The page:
There have been no sightings of
Carcharodon carcharias in inshore Irish waters thus far. But that might soon change. Carcharodon carcharias, for those who did not see a Latin language version of the movie “Jaws,” is the Great White Shark.
The belief that Great Whites might be patrolling Irish waters follows the catching last week off Ireland’s Southwest coast of a species of shark called the Sevengill or Cow Shark.
The Sevengill was well off its station. It usually inhabits warmer waters far to the South of Ireland.
But its capture near the Fastnet rock off Cork was no big surprise to some because the ocean around Ireland, and the air temperature enveloping the island, have been warming up for some time.
The Sevengill is a favorite prey of the Great White so the view is that the big sharks, which can reach 23 feet in length, can’t be far behind.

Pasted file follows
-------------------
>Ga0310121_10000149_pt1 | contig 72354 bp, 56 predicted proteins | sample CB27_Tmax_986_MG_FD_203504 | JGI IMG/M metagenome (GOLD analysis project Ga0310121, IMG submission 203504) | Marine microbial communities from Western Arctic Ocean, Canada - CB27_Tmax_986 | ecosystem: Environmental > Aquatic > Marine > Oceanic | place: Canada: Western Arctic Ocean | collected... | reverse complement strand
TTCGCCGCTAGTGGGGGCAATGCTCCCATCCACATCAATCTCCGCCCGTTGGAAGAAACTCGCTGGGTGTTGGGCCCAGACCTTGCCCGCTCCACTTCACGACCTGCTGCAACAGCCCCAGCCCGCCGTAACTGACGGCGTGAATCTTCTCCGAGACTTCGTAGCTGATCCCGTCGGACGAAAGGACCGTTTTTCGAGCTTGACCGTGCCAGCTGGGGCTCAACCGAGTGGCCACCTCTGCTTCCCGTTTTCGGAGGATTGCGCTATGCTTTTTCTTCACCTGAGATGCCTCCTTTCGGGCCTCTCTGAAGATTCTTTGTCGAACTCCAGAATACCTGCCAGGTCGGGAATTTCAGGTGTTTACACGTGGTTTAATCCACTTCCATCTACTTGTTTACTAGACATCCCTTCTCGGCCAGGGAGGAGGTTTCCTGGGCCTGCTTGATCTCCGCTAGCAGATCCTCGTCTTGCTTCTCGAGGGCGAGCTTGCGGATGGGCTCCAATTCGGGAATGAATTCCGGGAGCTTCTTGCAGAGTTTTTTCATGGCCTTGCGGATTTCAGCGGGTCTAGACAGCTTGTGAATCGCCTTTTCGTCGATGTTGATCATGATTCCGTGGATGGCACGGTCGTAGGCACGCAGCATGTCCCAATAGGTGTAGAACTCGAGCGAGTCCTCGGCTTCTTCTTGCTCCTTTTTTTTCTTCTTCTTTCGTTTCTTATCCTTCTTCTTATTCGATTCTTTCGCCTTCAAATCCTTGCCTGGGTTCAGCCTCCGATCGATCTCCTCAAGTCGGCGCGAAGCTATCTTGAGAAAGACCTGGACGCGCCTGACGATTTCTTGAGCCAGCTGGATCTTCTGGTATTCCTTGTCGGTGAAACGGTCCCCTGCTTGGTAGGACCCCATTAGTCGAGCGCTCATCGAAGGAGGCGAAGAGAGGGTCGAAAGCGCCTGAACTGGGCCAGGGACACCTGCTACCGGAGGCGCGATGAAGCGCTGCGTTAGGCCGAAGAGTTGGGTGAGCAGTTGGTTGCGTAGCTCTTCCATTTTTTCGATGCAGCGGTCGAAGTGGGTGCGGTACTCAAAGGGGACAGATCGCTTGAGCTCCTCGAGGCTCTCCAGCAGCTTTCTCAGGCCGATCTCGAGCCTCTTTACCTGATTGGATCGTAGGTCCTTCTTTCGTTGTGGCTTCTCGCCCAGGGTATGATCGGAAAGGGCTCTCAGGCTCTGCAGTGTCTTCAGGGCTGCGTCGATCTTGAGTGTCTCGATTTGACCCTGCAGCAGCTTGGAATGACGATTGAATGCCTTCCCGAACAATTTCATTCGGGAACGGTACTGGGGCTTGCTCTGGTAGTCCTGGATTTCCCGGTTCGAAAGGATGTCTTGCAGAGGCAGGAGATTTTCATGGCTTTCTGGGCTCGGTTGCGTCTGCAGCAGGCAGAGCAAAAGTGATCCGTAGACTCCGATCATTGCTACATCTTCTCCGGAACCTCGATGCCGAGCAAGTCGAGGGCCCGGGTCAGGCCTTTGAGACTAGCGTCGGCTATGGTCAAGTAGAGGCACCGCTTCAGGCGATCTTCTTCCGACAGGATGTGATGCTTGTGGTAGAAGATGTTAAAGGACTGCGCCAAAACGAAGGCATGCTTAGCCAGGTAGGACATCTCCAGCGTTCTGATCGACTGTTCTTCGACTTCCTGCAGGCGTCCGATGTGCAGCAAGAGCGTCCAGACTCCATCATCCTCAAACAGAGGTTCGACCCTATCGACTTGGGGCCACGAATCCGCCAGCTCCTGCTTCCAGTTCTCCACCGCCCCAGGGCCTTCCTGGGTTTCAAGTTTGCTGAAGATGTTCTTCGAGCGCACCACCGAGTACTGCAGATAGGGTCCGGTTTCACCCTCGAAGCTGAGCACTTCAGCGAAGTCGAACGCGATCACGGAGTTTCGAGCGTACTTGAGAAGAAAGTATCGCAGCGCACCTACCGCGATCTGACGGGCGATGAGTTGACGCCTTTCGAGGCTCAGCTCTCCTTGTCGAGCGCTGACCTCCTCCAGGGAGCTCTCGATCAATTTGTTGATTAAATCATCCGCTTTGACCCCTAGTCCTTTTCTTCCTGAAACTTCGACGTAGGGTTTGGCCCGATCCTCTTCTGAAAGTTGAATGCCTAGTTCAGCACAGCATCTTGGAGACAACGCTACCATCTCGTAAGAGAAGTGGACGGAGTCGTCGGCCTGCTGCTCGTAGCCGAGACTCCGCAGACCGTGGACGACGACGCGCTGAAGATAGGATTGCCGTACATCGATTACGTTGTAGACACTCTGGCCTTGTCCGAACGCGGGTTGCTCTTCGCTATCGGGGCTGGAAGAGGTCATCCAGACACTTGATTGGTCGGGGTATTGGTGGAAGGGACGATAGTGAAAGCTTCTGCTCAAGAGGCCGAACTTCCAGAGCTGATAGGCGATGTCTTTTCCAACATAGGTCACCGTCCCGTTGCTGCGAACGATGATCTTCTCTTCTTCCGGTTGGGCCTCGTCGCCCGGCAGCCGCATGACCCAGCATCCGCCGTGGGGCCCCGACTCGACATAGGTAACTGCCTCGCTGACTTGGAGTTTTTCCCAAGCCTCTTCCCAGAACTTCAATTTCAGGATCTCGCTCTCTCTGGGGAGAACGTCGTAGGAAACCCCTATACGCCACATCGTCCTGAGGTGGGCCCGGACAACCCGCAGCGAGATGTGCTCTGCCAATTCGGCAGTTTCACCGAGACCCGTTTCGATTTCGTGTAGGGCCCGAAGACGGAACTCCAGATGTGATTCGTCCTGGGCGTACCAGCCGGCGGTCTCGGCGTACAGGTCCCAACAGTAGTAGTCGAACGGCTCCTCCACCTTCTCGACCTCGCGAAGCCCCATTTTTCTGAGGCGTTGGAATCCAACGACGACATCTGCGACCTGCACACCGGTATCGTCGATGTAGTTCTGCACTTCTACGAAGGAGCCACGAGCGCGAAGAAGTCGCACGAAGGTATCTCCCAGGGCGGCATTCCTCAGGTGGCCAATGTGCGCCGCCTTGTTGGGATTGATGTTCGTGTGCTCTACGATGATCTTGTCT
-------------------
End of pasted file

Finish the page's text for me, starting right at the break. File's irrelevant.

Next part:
Indeed, they may already be in Irish waters. Great Whites have been spotted off Cornwall in England and the West coast of Scotland whose shore, like western and Southern Ireland’s, is lapped by the tepid waters of the Gulf Stream.
We can only wonder what the late actor Robert Shaw would make of all this. Shaw, of course, played the salty Quint in Jaws and was in fact a resident of Tormakeady, Co. Mayo at the time of his untimely death, which, unlike the film, occurred on dry land far from the teeth of a fearsome predator that could already be casting its cold doll’s eyes to the seas surrounding the Ould Sod.